March 11, 2022

Around the dial

Xefore we get to our regular Friday fare, some housekeeping:

It's time once again for my occasionally somewhat annual call for guest writers. In the past I've had various excuses—I mean, reasons—for doing so, but this time I'm not working on a book, I'm not moving, I'm not poor, I'm just tired. Over the past almost eleven years, I've written more than 1,900 original pieces for It's About TV!, not to mention some original essays for The Electronic Mirror, and it's not as easy as it was when I was younger.

So if you have an idea for an essay, or if you'd like to do one of the Saturday TV Guide riffs (and the Monday listings), send me an email. If you've read the blog, you know the routine: anything that's related to classic television specifically, or the relationship between TV (classic or otherwise) and American culture, is welcome. I'll never monetize this site (other than to sell books), but I will welcome contributions of the writing sort.

We now return to our regularly scheduled programming, with the third of Jack's Hitchcock Project reviews of the work of Lewis Davidson at bare•bones e-zine. It's his adaptation of Larry M. Harris's story "The World's Oldest Motive," with Henry Jones, Linda Lawson, and Robert Loggia; and directed by Harry Morgan!

At Cult TV Blog, John continues his look at orphaned TV shows with It's a Square World, Michael Bentine's off-kilter comedy show from 1960-64. Bentine was one of the original founders of The Goon Show, and Square World is about as off-the-wall as you'd expect.

Tim Considine, who was one of the original My Three Sons, as well as a star of Mickey Mouse Club serials and Disney movies (and was also a photographer and writer) died last week, aged 81. As usual, he gets a respectful writeup from Terence at A Shroud of Thoughts.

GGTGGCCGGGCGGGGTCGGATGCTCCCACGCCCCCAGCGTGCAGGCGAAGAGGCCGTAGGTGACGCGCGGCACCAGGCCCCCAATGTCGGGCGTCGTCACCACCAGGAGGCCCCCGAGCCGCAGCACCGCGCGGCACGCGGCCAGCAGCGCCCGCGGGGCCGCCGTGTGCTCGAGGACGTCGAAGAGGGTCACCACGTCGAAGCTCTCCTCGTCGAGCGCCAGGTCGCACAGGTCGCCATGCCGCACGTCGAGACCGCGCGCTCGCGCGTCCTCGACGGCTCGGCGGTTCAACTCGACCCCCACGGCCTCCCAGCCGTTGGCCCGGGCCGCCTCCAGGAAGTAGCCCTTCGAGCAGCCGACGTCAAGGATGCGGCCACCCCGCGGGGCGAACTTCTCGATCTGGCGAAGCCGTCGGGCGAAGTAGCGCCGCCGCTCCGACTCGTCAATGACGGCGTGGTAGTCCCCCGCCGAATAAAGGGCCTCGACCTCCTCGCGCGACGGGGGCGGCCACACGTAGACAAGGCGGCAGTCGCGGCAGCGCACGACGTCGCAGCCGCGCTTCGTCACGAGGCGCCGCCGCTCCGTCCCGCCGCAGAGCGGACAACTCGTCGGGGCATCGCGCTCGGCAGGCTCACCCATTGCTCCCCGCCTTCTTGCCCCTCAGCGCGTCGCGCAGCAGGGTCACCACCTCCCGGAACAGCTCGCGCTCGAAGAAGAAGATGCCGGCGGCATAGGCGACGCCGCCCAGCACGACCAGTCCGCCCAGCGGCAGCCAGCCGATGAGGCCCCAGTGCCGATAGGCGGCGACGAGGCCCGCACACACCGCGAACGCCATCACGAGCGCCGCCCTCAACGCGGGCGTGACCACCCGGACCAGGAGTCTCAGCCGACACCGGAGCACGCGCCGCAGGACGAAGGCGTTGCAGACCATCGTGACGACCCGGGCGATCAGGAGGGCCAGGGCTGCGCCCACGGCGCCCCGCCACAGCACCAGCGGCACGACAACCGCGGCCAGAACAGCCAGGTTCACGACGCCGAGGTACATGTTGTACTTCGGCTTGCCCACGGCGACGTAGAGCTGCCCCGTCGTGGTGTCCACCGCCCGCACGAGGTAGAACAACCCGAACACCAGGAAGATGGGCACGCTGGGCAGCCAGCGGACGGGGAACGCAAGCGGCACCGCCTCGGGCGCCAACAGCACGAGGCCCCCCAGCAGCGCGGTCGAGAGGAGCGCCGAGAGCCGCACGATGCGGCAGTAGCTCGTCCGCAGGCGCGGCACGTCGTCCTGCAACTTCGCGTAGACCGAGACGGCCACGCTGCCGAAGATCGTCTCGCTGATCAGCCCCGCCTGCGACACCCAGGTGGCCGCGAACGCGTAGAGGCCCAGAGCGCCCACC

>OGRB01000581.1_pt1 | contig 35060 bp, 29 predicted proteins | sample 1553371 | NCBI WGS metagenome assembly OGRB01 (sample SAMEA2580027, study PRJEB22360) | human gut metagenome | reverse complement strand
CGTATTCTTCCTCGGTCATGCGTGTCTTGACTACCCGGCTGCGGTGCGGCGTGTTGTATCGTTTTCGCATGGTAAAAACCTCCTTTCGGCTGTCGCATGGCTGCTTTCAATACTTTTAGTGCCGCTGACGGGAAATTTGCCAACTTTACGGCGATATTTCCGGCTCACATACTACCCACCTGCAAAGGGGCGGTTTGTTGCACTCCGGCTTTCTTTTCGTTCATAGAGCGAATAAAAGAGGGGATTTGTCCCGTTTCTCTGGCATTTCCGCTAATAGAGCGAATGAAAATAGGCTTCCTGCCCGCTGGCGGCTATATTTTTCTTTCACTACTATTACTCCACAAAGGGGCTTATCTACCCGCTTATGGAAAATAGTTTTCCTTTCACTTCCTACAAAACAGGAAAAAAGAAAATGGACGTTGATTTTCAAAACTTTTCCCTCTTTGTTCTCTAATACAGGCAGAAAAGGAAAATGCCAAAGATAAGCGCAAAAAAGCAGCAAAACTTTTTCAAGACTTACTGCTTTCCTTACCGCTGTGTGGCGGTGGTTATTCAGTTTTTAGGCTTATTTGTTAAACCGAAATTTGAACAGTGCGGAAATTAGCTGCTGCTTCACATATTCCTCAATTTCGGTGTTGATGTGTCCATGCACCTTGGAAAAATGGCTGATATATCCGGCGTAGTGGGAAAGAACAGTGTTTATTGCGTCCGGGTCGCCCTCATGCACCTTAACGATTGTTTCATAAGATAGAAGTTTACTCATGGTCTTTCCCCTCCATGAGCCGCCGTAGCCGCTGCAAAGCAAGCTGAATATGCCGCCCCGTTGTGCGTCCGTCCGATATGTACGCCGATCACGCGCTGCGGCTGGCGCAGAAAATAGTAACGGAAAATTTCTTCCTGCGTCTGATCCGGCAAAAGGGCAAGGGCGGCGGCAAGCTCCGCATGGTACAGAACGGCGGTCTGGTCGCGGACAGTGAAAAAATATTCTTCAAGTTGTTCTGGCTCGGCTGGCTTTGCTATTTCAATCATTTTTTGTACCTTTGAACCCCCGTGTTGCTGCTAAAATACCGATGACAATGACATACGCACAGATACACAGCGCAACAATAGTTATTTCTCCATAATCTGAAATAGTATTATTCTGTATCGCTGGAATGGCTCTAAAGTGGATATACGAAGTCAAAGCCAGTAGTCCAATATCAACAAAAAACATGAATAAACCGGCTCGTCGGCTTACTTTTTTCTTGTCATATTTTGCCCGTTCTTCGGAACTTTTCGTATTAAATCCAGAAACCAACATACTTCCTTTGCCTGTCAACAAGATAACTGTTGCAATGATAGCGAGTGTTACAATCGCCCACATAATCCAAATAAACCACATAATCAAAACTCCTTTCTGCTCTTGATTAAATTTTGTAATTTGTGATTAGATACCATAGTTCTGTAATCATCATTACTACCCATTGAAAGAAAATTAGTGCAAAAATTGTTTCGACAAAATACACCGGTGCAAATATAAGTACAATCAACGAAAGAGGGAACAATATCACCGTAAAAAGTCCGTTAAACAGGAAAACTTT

I'm a sucker for mid-century stuff, being a little past mid-century myself, and so JB's piece at The Hits Just Keep on Comin' naturally appeals to me: Dean Martin, the pop star. Deano really centers a place and time, doesn't he? (And by the way, much appreciated thanks to JB for the kind words!)

I don't single out video sites as much as I ought to—my focus is on the written word, but my great pleasure derives, of course, from television. And so I want to call to your attention the site Uncle Earl's Classic Television Channel, which has added a lot of new content—more episodes of many of your favorite shows, some mid-centuryish, and some from more recent times. It's really worth your time!

Something else that's worth your time: the latest at Ed Robertson's TV Confidential. I hope you keep track of this podcast on a regular basis, because Ed never has a bad show or a bad guest (except, perhaps for the cast in which I was a guest). Try out his interview with Chuck Harter on why The Untouchables is still riveting today. Because, you know, it is. TV  

1 comment:

Thanks for writing! Drive safely!